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Infrastructure key battleground in NSW election

Glenn Freeman  |  13 Mar 2019Text size  Decrease  Increase  |  
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Roads infrastructure is highly visible to voters and accounts for billions in taxpayer dollars

Roads and transport, healthcare and education are shaping as battleground themes as the knife-edge NSW state election looms.

The vast scale of transport infrastructure projects across the state – some of it done by Cimic Group (ASX: CIM) and Downer EDI (ASX: DOW) – makes this sector one of the most visible to voters.

NSW accounts for some 40 per cent of the total $280 billion in national infrastructure projects that have either been completed since 2017, or are under construction or slated for completion by 2025, according to UBS research.

Road and rail projects combined comprise almost $200 billion of this figure, which UBS estimates account for about 30 per cent of Australia's total volume of engineering work.

The $16.8 billion WestConnex road project is one of the largest – and most controversial.

The 33km predominantly underground motorway scheme involves extensions and widening of key arteries including the M4, M4 East, new M5 and M4 to M5.

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WestConnex has drawn flak, primarily for its prioritisation of roads over public transport, but also the compulsory acquisition of many homes in the path of construction activity and fears about air quality and congestion around interchanges and tunnel entrances.

NSW Labor has proposed some $13.5 billion in public transport improvements if it wins the election later this month. This includes $2.5 billion for a new metro rail line through southern Sydney, instead of the existing F6 motorway plan.

Labor also proposes to roll-back several projects planned under the Coalition government, including several stages of the F6 motorway and proposed changes to the Sydney train network – which it estimates would save about $4.5 billion.

The latest Newspoll shows both parties have a 50-50 chance of winning the 23 March election.

Buying into infrastructure

Engineering and construction companies Downer EDI and Cimic are among the most direct ways large-cap stock investors can get exposure to the space.

Downer provides engineering and maintenance services on domestic infrastructure projects across rail, roads, water and telecommunications, along with the mining sector.

Among its rail projects in NSW, Downer is delivering another 24 trains and an upgrade to the Mortdale Maintenance Centre as part of the Sydney Growth Trains contract.

Downer is also delivering the infrastructure of the Newcastle Light Rail project.

It has established strong links with local and state governments, which outsource operational and management activities, providing a consistent stream of contract work.

Downer's transport and rail segments contribute about 30 per cent and between 5 and 10 per cent of group earnings before interest and tax, says Morningstar senior equity analyst, Mark Taylor.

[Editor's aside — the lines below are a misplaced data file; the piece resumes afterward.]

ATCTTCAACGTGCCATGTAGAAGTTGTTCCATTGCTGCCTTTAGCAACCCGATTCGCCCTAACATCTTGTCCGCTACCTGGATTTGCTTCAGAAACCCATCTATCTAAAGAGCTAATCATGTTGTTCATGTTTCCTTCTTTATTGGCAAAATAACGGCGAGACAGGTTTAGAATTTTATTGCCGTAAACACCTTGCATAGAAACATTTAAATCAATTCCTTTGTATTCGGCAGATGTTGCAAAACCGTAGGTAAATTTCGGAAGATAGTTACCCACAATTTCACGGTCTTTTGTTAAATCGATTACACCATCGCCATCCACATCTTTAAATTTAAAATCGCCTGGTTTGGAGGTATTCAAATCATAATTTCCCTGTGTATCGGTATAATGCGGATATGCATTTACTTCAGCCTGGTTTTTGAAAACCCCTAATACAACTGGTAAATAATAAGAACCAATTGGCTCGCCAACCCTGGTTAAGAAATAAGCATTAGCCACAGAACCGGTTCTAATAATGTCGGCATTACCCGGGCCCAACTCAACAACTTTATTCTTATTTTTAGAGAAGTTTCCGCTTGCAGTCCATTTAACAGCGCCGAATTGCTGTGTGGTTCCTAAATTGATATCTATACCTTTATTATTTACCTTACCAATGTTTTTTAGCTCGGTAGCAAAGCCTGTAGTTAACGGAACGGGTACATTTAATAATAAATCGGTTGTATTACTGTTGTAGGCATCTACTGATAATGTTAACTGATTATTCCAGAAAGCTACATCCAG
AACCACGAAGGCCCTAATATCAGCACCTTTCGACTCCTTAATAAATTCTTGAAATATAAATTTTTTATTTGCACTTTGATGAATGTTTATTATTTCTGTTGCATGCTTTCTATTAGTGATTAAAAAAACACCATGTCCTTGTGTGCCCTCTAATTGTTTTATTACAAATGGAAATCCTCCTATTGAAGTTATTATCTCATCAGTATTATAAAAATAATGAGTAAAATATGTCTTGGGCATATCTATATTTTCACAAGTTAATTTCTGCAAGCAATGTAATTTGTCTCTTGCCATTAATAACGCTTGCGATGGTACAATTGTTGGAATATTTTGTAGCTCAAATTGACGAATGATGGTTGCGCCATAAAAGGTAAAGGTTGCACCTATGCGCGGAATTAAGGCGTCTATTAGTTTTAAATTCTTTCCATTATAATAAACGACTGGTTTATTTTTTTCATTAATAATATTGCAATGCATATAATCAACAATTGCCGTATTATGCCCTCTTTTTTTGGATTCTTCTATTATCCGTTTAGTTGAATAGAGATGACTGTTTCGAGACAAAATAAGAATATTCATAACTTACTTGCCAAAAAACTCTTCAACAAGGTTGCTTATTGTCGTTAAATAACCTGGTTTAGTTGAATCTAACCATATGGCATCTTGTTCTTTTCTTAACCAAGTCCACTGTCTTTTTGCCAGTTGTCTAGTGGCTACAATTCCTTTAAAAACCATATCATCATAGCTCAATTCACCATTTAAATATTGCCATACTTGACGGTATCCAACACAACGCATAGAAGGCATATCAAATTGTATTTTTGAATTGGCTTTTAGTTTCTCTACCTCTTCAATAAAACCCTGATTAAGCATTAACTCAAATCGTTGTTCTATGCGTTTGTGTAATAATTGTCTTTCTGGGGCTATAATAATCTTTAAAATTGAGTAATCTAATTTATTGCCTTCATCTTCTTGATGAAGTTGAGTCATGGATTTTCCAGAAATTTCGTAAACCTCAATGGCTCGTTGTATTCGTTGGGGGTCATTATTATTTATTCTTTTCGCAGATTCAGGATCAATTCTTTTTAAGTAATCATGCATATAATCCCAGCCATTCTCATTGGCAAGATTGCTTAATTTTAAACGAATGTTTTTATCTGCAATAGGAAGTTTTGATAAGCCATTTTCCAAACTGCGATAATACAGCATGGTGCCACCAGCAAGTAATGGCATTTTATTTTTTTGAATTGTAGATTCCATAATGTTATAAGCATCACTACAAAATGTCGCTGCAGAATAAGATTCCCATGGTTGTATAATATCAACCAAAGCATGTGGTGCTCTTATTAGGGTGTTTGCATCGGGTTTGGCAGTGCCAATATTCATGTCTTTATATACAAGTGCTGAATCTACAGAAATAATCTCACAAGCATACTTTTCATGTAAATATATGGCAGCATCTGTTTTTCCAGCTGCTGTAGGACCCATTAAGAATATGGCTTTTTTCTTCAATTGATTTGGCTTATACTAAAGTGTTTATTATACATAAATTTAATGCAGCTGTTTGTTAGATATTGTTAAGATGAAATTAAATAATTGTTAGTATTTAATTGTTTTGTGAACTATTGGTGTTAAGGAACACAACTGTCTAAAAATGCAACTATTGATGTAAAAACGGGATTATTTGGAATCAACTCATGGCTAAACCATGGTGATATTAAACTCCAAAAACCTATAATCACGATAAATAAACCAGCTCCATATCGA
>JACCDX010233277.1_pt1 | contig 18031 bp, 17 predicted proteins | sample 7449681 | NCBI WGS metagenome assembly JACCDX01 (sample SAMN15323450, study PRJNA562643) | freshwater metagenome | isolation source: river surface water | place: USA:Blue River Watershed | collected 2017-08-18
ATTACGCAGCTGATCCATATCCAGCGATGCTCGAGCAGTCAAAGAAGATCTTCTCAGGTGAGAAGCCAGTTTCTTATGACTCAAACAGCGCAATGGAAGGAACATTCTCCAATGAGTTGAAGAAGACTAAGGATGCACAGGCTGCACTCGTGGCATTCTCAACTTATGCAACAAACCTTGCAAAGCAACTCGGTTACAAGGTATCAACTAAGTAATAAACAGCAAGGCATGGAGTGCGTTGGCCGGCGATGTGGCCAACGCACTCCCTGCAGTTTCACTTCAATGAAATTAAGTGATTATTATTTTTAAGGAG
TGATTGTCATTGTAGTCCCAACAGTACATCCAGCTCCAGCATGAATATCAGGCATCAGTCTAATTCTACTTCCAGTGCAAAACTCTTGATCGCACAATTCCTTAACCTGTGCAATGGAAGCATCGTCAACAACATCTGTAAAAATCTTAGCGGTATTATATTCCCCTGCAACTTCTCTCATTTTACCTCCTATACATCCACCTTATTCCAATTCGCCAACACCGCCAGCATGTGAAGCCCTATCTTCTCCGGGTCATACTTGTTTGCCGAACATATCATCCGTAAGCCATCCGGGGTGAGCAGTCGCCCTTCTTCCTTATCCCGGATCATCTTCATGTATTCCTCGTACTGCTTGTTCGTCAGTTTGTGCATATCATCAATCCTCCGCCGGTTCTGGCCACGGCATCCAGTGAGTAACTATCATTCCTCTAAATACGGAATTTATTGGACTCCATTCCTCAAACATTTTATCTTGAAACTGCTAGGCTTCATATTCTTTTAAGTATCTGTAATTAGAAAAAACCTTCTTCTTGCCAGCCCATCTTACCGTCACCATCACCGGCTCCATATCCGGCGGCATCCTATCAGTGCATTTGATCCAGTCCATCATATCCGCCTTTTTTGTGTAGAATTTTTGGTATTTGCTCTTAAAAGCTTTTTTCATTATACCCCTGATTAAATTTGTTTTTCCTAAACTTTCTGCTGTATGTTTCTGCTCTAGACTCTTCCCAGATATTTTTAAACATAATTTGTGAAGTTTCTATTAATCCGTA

The company rates as a two-star stock at its current price of $7.40 at 3pm, trading at an almost 30 per cent premium to Morningstar's $5.70 fair value estimate.

This reflects Taylor's belief that government infrastructure spend is nearing its peak: "We clearly see less net revenue growth potential in focus areas than the market does,” he says.

Cimic is the dominant infrastructure construction and mining services company in Australia, competing against only a small number of companies for large-scale projects.

Taylor sees Cimic as overvalued at its current price of $48.64, relative to his $34.50 fair value estimate.

"We expect we are nearer the peak than the trough in major transport infrastructure spending in Australia, from a low of around $6 billion in 2016 and an estimated $13 billion in 2018.

"We still see little reason to become more bullish in our more tempered outlook, which forecasts a plateau from peak spending rates," he says.

In 2016, Cimic acquired UGL, which is a partner in Sydney Metro Northwest, which is stage one of Sydney Metro - Australia’s biggest public transport project. The $8.3 billion infrastructure investment – also Australia’s first fully automated railway network – will support growth in Sydney’s expanding northwest region.

UGL is also a partner in the RailConnect NSW consortium, an unincorporated joint venture between with Hyundai Rotem Company and Mitsubishi Electric Australia. The consortium will design, build and maintain more than 500 new train carriages for the NSW intercity network.

Seven Group Holdings (ASX: SVW) provides slightly less direct exposure to government infrastructure, through its large industrial equipment provider WesTrac, the sole authorised Caterpillar dealer in NSW, ACT and Western Australia.

Taylor recently made a 2.5 per cent increase to his fair value estimate for Seven Group, to $15.40 – though it still tracks as overvalued relative to the share price of $17.80 at 3pm.

"Company rhetoric is more bullish than numerical guidance, anticipating increased new equipment sales for WesTrac driven by higher activity levels in both mining and construction markets and customers replacing fleet.

"Our quibble is with the price not the business," he says, explaining current share price levels imply overly-aggressive growth in earnings and margins.

"We still struggle to entertain such a high margin or revenue combination given our less bullish outlook for commodity prices and mining and infrastructure spending," Taylor says.

is senior editor for Morningstar Australia

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